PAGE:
Not sure what to do if you come across a lost or stray animal? Here are some important things to know:

Safety First

When you find a lost or stray animal it is important to consider the safety of the animal, as well as your safety and the safety of others.

The animal may be scared, injured, feral or rabid. If the animal poses a threat to your safety do not approach it, rather, call a local animal shelter or animal control. If possible, stay at the scene until they arrive.

If the animal is friendly, carefully approach them. Speak calmly and make sure he or she can see you at all times. If you believe you can take the animal with you, try to direct them into your vehicle.

 Please note: it can be dangerous to attempt to drive somewhere with an unfamiliar and unsecured animal in your car, as they may become frantic or aggressive. Be very cautious and call or consult a shelter if you are not comfortable with the situation. In the case that you are not able to safely secure the animal while transporting them, contact your local animal shelter or animal control for assistance. Please stay with the animal until they arrive. Try to keep the animal from leaving the area by creating a barrier or using a carrier, leash, etc. Finding a lost or stray animal near traffic can be especially dangerous. Try not to spook the animal, as this may cause them to dart into oncoming traffic.

If you’re in a vehicle

If you notice a lost or stray animal while in your vehicle it is important to stay calm. Pull over safely, in order to avoid causing an accident or scaring the animal into traffic. If you aren’t able to pull over safely, take note of the location so that you can return or alert animal control to the area once you are able to safely pull over. You may be asked to describe the animal, the location and the time at which you saw the animal.

Once the animal is safely secure

Once the animal is safely secured, you can either take him or her to your home or to an animal shelter. If you take the animal to a shelter please ensure that it is a no kill shelter. If you decide to take the animal home, be sure to contact your local animal control office or shelter. It is important to let the appropriate agency know that you have the animal and to provide a description, in case the owner contacts them. Having the animal scanned for a microchip at your local veterinarian or shelter will also help you find the owner. Please note: be sure to keep identification tags or collars in case any questions should arise later.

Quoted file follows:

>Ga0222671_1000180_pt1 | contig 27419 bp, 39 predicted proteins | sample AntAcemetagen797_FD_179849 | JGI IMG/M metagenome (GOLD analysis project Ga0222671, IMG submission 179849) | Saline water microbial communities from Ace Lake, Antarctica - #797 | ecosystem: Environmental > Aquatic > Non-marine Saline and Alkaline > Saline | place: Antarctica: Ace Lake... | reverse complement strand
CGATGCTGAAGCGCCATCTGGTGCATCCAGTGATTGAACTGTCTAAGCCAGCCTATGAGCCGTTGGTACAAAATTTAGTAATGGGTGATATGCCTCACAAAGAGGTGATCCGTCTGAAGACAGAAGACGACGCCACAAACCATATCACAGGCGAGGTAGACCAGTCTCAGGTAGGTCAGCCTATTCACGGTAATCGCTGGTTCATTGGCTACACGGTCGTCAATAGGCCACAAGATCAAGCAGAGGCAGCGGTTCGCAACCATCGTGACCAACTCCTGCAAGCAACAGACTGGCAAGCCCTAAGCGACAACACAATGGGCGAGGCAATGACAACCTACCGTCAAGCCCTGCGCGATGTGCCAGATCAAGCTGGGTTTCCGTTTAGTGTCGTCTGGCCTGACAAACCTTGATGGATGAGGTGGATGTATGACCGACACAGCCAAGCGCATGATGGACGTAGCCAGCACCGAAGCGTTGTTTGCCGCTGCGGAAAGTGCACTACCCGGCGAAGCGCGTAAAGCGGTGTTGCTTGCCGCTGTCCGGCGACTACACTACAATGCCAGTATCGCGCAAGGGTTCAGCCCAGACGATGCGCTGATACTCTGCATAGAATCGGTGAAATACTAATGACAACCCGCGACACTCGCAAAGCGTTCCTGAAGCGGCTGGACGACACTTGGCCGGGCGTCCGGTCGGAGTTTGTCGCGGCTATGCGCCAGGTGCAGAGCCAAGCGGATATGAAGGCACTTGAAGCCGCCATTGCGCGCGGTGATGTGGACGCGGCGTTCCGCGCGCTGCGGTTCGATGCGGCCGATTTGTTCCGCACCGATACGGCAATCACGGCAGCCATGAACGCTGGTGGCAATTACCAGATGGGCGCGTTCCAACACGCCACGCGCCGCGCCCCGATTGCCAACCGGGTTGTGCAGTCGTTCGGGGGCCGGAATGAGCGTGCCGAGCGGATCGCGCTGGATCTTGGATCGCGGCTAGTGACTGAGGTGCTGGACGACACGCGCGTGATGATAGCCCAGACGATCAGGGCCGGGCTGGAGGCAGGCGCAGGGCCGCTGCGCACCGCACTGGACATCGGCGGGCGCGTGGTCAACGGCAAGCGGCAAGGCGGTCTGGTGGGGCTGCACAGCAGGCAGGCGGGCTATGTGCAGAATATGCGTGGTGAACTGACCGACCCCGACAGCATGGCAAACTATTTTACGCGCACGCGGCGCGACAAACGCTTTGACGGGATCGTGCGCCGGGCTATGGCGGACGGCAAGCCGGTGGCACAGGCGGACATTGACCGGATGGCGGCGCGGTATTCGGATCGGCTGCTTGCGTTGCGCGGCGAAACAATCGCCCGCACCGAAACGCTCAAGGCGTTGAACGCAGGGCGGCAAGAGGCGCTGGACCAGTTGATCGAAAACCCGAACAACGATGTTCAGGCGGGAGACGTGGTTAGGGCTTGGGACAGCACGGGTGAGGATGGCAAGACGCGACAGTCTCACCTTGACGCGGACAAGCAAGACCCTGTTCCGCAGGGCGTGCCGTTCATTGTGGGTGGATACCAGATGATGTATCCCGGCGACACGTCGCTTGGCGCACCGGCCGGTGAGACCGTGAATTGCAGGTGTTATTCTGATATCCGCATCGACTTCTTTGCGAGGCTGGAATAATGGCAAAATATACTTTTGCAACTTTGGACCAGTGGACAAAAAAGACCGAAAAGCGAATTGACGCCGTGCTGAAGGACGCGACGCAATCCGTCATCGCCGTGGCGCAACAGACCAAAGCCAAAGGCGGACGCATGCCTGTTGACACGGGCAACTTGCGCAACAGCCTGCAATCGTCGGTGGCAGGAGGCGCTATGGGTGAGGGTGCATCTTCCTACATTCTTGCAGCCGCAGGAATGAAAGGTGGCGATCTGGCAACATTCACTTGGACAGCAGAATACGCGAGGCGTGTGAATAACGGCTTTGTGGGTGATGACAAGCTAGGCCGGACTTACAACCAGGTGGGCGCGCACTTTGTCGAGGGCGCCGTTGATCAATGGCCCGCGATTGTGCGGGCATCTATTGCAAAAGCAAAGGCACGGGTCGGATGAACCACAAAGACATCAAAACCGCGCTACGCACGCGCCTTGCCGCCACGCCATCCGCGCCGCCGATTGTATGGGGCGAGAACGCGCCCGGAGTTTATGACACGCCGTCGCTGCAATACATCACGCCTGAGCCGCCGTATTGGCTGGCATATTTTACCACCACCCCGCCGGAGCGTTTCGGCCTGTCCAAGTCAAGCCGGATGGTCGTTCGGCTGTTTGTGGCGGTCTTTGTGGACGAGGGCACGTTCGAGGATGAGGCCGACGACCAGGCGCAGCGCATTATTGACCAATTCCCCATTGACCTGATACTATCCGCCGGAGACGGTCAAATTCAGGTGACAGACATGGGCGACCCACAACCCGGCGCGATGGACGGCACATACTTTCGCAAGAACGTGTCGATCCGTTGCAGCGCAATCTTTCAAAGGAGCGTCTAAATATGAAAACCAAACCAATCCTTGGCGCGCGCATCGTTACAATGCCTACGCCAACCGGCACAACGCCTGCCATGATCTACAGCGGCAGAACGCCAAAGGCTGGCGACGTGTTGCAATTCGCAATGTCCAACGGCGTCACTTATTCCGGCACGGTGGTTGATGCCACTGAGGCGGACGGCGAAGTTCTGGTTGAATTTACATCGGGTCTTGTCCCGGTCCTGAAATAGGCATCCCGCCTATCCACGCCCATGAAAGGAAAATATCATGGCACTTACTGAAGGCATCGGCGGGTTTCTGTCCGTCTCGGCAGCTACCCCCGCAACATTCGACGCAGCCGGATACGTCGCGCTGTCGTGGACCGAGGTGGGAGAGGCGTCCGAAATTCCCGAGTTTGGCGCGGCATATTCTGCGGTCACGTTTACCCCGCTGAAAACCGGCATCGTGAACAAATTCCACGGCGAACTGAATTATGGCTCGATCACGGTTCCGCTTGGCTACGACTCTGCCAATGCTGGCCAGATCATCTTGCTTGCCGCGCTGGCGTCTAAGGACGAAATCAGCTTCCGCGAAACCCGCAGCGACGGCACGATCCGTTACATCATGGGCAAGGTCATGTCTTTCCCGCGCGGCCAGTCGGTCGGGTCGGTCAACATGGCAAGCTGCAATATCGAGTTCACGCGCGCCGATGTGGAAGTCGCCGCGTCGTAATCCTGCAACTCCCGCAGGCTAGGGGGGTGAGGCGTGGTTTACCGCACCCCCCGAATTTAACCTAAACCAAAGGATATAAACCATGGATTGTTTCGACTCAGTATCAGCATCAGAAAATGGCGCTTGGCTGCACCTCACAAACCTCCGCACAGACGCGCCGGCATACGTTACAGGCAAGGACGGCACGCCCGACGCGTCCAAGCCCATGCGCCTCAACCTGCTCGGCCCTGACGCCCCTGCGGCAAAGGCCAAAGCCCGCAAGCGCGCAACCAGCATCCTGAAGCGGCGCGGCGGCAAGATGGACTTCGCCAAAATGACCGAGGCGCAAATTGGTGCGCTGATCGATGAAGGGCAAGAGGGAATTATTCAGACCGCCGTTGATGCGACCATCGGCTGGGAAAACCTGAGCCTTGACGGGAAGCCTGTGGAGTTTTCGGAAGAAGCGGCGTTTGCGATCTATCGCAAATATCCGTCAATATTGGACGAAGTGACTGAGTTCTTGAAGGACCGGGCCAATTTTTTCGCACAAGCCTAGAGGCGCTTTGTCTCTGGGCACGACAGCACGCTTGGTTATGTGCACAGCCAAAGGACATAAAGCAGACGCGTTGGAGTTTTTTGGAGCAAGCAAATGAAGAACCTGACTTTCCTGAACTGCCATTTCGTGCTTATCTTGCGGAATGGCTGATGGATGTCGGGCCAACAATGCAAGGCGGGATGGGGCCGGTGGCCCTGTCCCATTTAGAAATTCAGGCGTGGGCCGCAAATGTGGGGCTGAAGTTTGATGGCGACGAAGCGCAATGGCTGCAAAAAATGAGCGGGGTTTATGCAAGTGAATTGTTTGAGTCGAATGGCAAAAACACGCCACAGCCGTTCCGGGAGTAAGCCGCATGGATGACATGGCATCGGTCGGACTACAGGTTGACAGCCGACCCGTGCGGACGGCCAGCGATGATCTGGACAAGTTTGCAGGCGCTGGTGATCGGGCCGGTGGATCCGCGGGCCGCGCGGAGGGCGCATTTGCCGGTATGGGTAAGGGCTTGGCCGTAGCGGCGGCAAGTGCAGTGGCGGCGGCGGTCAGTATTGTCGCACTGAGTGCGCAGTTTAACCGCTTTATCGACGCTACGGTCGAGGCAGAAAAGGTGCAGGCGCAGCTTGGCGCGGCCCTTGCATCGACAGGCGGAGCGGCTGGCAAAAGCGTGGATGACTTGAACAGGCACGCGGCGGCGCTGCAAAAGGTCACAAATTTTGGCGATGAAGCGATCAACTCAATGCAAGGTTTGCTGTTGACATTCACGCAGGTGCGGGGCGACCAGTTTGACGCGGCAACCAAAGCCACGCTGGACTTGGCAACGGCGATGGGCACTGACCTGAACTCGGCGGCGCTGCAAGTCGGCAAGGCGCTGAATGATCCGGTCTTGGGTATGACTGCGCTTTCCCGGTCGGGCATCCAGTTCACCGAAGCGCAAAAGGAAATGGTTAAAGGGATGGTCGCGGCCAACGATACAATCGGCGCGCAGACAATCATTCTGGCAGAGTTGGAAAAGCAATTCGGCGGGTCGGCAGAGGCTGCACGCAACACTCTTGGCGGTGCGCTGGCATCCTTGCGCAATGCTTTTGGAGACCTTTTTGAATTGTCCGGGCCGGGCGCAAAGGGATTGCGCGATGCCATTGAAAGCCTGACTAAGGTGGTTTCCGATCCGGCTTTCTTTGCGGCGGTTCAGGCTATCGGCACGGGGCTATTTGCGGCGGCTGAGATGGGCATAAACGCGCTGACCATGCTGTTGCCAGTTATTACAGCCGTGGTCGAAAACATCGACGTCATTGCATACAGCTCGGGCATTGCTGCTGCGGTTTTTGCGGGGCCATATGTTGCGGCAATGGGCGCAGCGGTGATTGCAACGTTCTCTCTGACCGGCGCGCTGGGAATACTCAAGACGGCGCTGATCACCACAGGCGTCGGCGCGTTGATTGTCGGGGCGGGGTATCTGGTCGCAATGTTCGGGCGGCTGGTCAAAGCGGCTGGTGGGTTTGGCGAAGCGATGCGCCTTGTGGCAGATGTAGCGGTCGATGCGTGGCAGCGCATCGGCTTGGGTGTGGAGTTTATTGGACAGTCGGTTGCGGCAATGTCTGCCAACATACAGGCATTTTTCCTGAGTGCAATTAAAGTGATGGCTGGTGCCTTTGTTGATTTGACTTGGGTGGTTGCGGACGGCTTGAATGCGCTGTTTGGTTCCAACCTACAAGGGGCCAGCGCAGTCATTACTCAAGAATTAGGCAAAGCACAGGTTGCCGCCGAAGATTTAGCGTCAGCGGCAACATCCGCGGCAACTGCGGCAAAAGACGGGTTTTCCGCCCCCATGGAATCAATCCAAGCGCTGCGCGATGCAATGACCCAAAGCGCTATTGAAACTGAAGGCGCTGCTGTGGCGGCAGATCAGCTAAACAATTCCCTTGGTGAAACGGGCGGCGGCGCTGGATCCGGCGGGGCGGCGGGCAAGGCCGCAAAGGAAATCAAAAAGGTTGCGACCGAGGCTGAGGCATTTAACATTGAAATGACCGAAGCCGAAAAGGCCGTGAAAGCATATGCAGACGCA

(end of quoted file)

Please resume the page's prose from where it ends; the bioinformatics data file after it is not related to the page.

Before bringing the new rescue home, make sure that you are able to keep your other animals separate. It can be dangerous to introduce the new animal to your pets right away, as he or she could be sick or fearful and become aggressive towards your animals. It is also a good idea to have the animal checked out by a veterinarian.

If you plan on keeping the animal, in the case that the owner is not found, it is important that you check your local laws and contact your local animal control agency, Humane Society or SPCA. Even if you are unable to find the animal’s family, this does not necessarily mean that you become his or her new owner. Particular requirements may need to be fulfilled. This includes a holding period during which you must attempt to locate the animal’s family.

How to find the animal’s family

“Found Pet” flyers posted in the area where the animal was found are often helpful in locating an animal’s family. Notices posted at your local veterinary hospitals and on websites such as Petfinder and social media are also useful.

Other resources

For more information on helping lost or stray animals or reuniting an animal with his or her family, please check out the following sites:

SPCA / Humane Society Canada

British Columbia – BC SPCA

Alberta – Alberta SPCA

Saskatchewan – Saskatchewan SPCA

Manitoba – Brandon Humane Society

Ontario – Ontario SPCA and Humane Society

Quebec – SPCA of Western QuebecMontréal SPCA

New Brunswick – New Brunswick SPCA

Nova Scotia – Nova Scotia SPCA

Prince Edward Island – PEI Humane Society

Newfoundland and Labrador – SPCA St. John’sNewfoundland and Labrador Humane Society

Nunavut – Iqaluit Humane Society

Northwest Territories – NWT SPCAYellowknife Humane Society

Yukon – Humane Society Yukon

SPCA / Humane Society US


Humane Society



Alley Cat Allies

The Shelter Pet Project

Image by Nakae